John Neely Kennedy

16 Dec 2017

Transpartisan Trophy: Senator Kennedy for Critique of Ridiculous Trump Court Nominee

First in our new series aiming to highlight and commend partisan figures who rise above partisan pressure to do the right thing, our inaugural Transpartisan Trophy goes to Louisiana Republican Senator John Neely Kennedy, for fairly and directly highlighting the inadequate qualifications of a Trump court nominee.

Kennedy’s Transpartisan Trial for Peterson

A great way to kick off this new series, there’s a lot to like about this case. Not only so we have a Republican US Senator rising above partisan pressure to fairly lightlight the wea poor choice for a nominee to a high court, but his actions are also being dishonestly hyped by most of the stories I could find in the media (across the spectrum).

The reality here is that Louisiana Republican John Neely Kennedy merely fulfilled his constitutionally stipulated responsibility. If you didn’t know what the Constitution says the US Senate’s job here is, and just read most coverage of this in the media (even a sad amount of the coverage from regular news sites) you’d most likely get the impression that his job is merely to ask a few easy questions and rubber stamp his party’s nominee.

In a sane political world, this wouldn’t be anywhere near newsworthy or noteworthy.

 

Partisan & Sensationalist Media vs Transpartisan Reality

Just because someone is nominated by the President, that doesn’t mean they’re qualified for the job. We’ve seen worse cases of this from President Trump, but the issue with the Peterson nomination isn’t that he doesn’t have any legal background at all – it’s that his experience isn’t on par with what you’re looking for at the level of a US District Court judge.

Here’s a short video of the exchange – you can see that Kennedy’s questions were both topical and fair:


A number of articles (even one on Fox News) hyperbolized the questions as merely ‘basic legal questions’. They weren’t basic, but they were things that a judicial nominee at that high level should know. Strangely, Peterson even admitted that he hadn’t read federal rules of evidence since law school, which he graduated from 18 years ago. You’d think that he might have prepared for what amounts to an interview for such an amazing opportunity.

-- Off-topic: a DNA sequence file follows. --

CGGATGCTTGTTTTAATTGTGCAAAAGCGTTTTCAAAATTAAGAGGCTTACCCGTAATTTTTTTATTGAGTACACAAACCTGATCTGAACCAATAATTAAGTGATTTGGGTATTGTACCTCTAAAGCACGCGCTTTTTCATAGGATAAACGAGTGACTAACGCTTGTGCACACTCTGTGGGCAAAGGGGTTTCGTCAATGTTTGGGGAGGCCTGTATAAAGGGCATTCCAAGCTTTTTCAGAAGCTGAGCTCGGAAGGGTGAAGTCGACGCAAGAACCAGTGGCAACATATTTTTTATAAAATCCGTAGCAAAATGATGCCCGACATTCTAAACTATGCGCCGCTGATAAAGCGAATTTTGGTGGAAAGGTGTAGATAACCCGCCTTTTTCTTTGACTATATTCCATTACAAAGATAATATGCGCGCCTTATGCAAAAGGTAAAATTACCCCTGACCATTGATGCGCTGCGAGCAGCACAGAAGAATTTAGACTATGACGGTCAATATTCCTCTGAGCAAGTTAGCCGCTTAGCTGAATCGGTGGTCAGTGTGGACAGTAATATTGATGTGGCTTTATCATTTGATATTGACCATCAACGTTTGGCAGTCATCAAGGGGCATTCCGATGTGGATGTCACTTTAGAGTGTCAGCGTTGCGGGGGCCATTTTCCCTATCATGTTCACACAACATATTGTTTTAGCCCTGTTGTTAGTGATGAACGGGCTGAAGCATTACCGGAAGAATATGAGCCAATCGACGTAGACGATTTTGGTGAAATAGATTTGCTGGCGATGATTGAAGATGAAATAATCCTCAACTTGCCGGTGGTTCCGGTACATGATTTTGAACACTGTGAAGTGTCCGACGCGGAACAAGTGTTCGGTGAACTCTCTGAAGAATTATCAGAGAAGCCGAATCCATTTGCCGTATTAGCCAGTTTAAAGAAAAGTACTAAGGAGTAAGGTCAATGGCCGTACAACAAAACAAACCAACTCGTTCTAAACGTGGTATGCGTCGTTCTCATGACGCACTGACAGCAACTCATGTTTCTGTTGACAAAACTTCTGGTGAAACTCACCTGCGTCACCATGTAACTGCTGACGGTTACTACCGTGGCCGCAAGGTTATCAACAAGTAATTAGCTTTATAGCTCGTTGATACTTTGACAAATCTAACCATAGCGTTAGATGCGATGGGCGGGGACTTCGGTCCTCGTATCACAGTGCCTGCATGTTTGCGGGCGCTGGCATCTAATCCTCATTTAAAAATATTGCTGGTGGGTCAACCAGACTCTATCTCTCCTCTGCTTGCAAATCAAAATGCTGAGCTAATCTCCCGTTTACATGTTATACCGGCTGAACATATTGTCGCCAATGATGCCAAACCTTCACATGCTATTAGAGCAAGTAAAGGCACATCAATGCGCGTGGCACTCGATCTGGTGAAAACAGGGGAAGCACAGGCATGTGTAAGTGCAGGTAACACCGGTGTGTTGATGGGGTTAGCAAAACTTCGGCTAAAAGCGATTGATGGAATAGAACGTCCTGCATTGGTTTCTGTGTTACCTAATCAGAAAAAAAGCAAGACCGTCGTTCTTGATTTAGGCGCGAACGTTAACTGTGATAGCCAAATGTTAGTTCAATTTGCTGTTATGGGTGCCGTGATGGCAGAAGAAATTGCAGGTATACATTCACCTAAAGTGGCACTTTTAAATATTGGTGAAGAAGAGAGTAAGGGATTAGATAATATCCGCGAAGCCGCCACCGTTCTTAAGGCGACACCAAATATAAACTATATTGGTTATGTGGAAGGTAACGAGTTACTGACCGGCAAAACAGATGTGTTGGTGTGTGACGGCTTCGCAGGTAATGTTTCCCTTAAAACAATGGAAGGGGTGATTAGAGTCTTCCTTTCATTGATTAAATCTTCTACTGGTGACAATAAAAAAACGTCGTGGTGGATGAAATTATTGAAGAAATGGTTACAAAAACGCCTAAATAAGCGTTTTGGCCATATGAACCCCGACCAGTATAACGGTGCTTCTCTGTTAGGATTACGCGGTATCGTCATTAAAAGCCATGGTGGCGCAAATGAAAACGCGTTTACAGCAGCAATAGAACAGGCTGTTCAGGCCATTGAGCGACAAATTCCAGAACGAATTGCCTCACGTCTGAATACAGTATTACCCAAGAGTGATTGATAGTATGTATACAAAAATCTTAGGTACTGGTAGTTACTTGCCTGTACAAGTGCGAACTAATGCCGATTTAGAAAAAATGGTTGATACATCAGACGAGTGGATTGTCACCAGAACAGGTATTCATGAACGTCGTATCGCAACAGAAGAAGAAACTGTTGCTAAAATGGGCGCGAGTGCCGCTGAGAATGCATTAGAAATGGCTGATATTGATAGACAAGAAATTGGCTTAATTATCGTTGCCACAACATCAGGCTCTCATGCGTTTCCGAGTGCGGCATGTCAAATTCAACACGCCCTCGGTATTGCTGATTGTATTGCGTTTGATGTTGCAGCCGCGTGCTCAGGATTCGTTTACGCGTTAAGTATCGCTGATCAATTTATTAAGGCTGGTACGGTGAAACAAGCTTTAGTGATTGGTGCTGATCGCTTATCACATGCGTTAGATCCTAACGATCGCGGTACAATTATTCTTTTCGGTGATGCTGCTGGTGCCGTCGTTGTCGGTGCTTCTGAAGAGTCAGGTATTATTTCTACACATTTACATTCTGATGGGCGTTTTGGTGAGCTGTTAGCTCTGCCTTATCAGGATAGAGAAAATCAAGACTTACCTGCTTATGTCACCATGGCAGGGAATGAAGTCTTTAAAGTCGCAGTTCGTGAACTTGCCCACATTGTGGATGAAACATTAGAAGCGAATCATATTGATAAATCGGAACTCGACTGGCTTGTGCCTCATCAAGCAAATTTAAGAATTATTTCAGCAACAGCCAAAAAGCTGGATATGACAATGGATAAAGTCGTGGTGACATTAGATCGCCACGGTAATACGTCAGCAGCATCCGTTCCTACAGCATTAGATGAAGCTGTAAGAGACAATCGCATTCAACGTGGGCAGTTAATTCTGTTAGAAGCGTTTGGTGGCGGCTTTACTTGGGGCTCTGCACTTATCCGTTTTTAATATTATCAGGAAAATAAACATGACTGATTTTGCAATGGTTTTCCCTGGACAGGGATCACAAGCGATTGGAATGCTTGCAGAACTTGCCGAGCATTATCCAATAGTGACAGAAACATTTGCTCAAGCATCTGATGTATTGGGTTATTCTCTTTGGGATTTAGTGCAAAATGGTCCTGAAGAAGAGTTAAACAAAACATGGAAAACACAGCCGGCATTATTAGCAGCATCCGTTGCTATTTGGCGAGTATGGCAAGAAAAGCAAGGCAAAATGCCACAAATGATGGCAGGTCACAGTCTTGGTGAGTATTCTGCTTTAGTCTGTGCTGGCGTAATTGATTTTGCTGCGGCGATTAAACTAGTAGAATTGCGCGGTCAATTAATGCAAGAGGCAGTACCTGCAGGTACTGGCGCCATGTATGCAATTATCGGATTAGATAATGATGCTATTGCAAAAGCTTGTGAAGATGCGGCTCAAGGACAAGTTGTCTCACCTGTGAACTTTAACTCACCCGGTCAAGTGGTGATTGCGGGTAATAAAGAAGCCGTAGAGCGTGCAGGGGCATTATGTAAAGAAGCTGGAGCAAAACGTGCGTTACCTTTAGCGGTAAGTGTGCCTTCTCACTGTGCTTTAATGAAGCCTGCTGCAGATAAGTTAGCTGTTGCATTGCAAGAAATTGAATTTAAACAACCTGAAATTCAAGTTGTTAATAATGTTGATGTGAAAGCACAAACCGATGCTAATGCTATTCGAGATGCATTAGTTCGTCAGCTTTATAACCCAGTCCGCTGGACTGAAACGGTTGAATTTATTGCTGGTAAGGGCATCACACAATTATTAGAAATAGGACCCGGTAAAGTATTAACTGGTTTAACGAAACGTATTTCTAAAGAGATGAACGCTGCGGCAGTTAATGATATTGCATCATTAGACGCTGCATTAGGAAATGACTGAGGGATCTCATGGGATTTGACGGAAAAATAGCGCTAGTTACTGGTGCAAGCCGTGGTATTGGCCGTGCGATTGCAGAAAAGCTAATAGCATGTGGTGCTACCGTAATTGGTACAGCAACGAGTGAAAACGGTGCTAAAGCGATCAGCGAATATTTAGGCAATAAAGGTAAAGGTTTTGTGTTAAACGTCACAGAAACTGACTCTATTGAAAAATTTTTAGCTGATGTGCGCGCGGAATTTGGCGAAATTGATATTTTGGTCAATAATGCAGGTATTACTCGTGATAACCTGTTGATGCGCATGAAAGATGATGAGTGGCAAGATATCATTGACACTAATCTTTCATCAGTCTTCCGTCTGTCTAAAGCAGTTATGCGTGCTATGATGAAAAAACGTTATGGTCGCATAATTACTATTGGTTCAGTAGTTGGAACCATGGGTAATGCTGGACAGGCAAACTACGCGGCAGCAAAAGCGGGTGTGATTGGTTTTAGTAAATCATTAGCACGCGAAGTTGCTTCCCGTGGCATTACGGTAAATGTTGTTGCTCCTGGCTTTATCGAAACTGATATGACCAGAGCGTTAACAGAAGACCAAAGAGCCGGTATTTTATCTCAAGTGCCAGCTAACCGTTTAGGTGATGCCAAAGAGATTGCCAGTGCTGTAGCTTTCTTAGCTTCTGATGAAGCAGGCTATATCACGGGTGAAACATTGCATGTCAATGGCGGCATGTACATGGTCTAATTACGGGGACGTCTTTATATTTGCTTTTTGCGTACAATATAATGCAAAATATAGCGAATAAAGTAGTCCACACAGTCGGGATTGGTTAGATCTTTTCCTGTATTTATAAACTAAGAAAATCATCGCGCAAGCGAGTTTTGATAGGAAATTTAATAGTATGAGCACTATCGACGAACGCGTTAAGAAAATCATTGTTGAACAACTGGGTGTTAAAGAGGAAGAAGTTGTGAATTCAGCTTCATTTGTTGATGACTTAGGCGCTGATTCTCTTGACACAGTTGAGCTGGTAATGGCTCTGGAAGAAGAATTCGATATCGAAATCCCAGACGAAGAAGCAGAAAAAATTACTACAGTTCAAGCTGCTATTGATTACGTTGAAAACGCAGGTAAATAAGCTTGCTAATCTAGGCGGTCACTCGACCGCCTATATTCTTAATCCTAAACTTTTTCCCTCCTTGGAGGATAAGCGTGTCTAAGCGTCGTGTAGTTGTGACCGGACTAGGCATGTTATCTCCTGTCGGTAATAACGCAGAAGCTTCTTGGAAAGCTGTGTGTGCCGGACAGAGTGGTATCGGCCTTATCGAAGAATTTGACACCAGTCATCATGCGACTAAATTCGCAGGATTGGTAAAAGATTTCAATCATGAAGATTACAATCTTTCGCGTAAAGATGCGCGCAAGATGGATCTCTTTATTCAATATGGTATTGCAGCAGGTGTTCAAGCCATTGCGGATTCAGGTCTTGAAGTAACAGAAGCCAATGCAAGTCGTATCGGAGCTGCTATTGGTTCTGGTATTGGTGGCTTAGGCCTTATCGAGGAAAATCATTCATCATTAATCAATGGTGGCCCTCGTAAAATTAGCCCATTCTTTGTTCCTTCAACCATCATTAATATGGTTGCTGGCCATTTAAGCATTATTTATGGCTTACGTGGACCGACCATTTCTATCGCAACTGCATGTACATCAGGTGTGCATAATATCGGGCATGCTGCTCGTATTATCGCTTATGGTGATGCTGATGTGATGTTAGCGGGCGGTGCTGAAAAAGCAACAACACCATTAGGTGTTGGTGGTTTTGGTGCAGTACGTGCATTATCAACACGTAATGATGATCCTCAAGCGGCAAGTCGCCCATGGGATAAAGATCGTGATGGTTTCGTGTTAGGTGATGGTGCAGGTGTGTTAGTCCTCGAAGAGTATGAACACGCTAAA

Even more articles framed the exchange as if Kennedy ‘grilled’, or was ‘bashing’, Peterson. As you can see from the video, his tone wasn’t aggressive, and the questions were topical, not attacks. It sounded like Kennedy was disappointed to me, which seems like a reasonable reaction when seeing your President send disappointingly inadequate nominees to important high offices your way for approval.

 

All Senator Kennedy Did Was *His Job*

After looking through some lists of his stances, Kennedy does have a moderate streak on some issues, but he is no rebel. He’s voted with Trump over 92% of the time. What he does fit into is the pattern of mainstream conservatives Republicans bucking their party’s leader, as the Trump administration keeps displaying unusually poor decisionmaking.

The only reason this was even news is because the last generation of American politics has reached new low after new low so many times that what would have been normal a couple decades back equals ‘bashing’ now. What we could use is less actual bashing, less partisan insiders nominated for jobs they aren’t qualified for, less hyperbolic media sensationalism and more politicians doing their jobs – like Kennedy did here.

Author Details
After a few years of blogging on other sites, Solomon launched ‘Rise of the Center’ – the precursor to Uniters.org, leading to a number of interviews and freelance opportunities, most notably covering the 2012 election cycle on WNYC.org – the website for the largest NPR station in the country, in New York City – and reported from the floor of the 2012 Democratic & Republican National Conventions. After a hiatus from politics, the horrific circus of the 2016 election, and more generally increasing extremism and corruption, brought him back to this project.
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After a few years of blogging on other sites, Solomon launched ‘Rise of the Center’ – the precursor to Uniters.org, leading to a number of interviews and freelance opportunities, most notably covering the 2012 election cycle on WNYC.org – the website for the largest NPR station in the country, in New York City – and reported from the floor of the 2012 Democratic & Republican National Conventions. After a hiatus from politics, the horrific circus of the 2016 election, and more generally increasing extremism and corruption, brought him back to this project.
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